Thursday, November 24, 2011

HTML5 and a world of millions of voice services

Right now, how many companies can develop voice services?  1,000?  Maybe 2,000, if you include every little VoIP startup?

What do you think about millions?  This will be the effect of the HTML5 revolution – every web developer out there will have the ability to embed voice connections in their pages, mobile or otherwise.

This will, obviously, change the context of how we use voice, as we continue on our journey from fixed to mobile to VoIP to integrated communication on web sites.

It will, in effect, expose communication, instead of restricting it.  No longer will we have communication by invitation – with 25 clicks to talk to someone new on Skype.  We will have communication with one click – and Skype on Facebook, which allows users to connect directly to online Facebook friends through Skype, is only the first step in that.

In the context of The Voice on Telecom, we see three primary groups affected by this change:  consumers, developers and operators.

How will HTML5 impact each of them? 

It is the most clear cut for consumers.  On the plus side, they will get free voice, innovative services and real-time engagement, which could mean a healthy increase in direct human engagement and less texting or writing (which will always have their uses, of course).

On the minus side, every service could have a different look and feel, which is confusing; there will be no way for a user to manage reachability; and developers could face a lack of consumer trust in billing if they do manage to build a voice service people will pay for.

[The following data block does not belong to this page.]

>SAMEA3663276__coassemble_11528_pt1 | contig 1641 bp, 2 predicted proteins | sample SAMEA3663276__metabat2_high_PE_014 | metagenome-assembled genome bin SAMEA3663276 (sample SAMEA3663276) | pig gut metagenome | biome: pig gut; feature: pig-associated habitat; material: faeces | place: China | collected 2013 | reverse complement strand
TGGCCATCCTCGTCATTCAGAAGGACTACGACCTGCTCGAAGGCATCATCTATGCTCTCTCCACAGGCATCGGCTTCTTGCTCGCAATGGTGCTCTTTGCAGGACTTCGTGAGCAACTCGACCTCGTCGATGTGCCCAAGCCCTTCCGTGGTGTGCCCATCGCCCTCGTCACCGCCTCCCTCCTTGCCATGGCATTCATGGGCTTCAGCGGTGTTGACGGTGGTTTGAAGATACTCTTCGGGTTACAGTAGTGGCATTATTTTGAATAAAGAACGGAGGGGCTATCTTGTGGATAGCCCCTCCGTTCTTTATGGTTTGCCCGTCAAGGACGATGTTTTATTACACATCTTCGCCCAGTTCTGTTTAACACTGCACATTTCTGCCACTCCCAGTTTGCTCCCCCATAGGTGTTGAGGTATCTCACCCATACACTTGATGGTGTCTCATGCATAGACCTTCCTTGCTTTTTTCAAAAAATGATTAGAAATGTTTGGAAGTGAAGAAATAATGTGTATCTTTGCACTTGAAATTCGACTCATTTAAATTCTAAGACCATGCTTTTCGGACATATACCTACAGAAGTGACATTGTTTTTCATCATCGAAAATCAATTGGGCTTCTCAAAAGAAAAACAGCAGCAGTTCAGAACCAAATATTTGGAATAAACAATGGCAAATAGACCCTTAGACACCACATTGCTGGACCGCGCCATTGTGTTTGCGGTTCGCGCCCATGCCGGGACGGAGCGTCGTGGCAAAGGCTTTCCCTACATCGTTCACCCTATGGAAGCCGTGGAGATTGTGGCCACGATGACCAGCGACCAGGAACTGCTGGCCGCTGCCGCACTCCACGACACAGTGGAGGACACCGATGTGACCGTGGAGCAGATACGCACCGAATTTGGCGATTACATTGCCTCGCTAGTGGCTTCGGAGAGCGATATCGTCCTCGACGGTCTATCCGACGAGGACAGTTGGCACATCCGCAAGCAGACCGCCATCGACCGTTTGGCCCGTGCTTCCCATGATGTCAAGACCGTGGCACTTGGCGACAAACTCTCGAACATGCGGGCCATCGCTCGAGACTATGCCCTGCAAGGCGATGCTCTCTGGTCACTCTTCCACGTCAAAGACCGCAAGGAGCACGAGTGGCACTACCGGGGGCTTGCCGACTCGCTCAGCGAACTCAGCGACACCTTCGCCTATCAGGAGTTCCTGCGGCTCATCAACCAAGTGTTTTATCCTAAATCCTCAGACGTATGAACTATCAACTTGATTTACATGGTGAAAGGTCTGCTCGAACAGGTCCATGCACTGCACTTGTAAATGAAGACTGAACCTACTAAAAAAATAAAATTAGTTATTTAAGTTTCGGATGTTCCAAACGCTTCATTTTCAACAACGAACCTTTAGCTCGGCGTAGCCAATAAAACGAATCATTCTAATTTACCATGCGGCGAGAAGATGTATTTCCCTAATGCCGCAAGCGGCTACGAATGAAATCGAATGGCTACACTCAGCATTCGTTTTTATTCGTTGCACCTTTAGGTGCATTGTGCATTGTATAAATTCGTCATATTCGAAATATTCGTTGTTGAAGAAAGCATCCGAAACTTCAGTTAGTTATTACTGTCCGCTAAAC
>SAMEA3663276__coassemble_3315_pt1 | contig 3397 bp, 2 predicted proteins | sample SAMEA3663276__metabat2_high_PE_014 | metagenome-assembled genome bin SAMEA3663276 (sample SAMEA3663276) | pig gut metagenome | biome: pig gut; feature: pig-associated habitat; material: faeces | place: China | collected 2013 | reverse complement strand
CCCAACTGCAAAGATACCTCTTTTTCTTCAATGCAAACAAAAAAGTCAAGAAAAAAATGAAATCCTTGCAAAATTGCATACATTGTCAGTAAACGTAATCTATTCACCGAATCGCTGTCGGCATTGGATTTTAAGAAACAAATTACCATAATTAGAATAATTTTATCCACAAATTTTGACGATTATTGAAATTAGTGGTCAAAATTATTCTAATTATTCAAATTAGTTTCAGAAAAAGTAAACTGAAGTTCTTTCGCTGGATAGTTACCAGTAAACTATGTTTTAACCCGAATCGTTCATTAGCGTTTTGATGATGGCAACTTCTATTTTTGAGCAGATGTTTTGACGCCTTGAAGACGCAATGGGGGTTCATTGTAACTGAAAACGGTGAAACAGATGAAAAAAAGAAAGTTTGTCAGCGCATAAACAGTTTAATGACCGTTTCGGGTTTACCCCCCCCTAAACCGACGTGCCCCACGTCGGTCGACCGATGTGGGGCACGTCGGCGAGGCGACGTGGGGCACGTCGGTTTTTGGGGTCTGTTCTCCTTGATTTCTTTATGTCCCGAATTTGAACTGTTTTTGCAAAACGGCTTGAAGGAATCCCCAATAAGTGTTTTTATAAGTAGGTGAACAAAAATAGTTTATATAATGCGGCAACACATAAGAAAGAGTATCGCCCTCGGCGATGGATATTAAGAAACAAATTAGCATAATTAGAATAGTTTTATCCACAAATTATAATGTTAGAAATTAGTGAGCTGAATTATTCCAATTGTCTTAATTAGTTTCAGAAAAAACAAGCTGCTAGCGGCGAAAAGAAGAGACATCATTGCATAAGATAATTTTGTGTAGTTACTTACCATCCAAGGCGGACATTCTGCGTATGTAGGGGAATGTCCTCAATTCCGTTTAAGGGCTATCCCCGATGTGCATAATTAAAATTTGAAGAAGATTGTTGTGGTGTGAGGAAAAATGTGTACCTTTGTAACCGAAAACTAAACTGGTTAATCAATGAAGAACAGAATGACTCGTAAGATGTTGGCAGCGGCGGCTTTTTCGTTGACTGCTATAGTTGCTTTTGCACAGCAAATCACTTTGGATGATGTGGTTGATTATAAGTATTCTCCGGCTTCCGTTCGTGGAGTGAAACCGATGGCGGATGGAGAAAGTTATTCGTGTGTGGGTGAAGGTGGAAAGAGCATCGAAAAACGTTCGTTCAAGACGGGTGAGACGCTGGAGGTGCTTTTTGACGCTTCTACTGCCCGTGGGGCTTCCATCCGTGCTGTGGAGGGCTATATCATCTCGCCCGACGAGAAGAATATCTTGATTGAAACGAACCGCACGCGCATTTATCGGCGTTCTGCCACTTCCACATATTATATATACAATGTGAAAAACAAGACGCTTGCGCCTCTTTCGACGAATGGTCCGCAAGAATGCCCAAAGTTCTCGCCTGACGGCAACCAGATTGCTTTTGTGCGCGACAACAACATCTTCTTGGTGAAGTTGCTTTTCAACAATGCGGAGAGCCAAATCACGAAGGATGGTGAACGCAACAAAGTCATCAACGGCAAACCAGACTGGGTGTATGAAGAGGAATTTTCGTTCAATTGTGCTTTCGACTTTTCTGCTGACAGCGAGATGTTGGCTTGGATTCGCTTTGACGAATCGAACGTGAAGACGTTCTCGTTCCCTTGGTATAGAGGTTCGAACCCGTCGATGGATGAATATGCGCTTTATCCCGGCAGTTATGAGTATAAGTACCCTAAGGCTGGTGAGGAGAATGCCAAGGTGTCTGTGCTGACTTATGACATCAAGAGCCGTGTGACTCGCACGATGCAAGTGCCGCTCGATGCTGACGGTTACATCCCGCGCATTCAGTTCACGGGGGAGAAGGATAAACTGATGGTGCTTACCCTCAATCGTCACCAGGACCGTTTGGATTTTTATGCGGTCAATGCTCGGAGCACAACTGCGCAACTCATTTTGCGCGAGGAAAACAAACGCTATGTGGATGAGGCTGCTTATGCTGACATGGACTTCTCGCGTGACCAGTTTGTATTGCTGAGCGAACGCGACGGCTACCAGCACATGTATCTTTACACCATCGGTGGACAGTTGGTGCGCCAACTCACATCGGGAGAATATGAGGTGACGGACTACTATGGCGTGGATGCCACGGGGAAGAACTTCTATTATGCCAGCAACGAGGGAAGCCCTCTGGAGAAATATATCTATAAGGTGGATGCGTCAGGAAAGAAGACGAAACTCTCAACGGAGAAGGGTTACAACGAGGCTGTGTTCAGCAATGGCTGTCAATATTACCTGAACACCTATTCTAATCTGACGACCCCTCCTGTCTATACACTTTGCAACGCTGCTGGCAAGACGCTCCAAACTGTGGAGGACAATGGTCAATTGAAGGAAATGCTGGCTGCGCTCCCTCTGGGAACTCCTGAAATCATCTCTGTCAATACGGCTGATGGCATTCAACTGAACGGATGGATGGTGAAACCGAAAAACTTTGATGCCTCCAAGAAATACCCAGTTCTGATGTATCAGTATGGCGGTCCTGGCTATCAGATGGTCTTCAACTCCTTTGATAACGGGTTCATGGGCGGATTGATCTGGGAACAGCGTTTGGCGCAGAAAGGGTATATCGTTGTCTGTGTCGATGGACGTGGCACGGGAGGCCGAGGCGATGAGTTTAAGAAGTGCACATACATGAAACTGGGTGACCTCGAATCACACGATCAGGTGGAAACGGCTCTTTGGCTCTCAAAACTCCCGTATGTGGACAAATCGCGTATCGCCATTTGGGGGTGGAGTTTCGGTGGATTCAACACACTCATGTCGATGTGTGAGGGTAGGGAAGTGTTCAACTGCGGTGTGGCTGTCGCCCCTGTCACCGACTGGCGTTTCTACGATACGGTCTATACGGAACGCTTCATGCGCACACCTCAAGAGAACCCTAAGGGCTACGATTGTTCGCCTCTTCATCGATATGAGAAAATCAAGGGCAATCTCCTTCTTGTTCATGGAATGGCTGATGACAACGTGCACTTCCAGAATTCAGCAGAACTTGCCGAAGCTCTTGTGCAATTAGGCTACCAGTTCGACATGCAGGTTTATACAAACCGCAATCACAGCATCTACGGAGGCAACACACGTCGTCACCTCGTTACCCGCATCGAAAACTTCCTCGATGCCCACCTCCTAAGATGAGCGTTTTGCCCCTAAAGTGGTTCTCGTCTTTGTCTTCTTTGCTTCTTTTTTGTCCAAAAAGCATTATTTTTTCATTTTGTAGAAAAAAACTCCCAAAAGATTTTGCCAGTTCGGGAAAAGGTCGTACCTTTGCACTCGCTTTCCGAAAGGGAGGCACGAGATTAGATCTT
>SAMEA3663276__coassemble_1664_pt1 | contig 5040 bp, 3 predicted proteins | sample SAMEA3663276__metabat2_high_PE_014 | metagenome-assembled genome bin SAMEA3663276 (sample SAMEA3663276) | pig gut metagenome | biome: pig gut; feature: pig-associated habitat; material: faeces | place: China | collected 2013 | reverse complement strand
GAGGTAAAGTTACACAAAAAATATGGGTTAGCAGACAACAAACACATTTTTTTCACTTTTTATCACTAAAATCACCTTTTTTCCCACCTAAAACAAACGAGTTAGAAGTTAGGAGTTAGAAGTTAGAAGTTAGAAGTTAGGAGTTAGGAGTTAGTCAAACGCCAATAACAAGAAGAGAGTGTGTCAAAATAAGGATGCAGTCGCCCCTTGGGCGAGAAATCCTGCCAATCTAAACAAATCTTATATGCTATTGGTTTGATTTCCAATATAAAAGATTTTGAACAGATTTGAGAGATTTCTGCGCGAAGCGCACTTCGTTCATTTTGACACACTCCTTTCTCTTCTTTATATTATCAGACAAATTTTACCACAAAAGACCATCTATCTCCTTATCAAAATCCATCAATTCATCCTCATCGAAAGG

This trust issue is the key.  Developers will love having the voice option, but 
they need to build trust with consumers in terms of both billing and reachability. 
Operators ostensibly have the trust of their customers but will have a tough time acting alone in a fast-moving developer world. And standardization of the HTML5 sphere in terms of connection – what the telecom industry is historically good at – would take too much time for such a diffuse, fast-moving world.

But if operators can share their revenue fairly with developers, if they can embrace web services, they will gain a new channel, not just for ads but for all kinds of communication.  Google did not attack the advertising industry, even as it revolutionized it.  Instead, it worked with it.

So operators need to create new ecosytems around voice.  This will be a challenge, but the opportunity is there, and if they don’t take it, someone else will.

1 comment:

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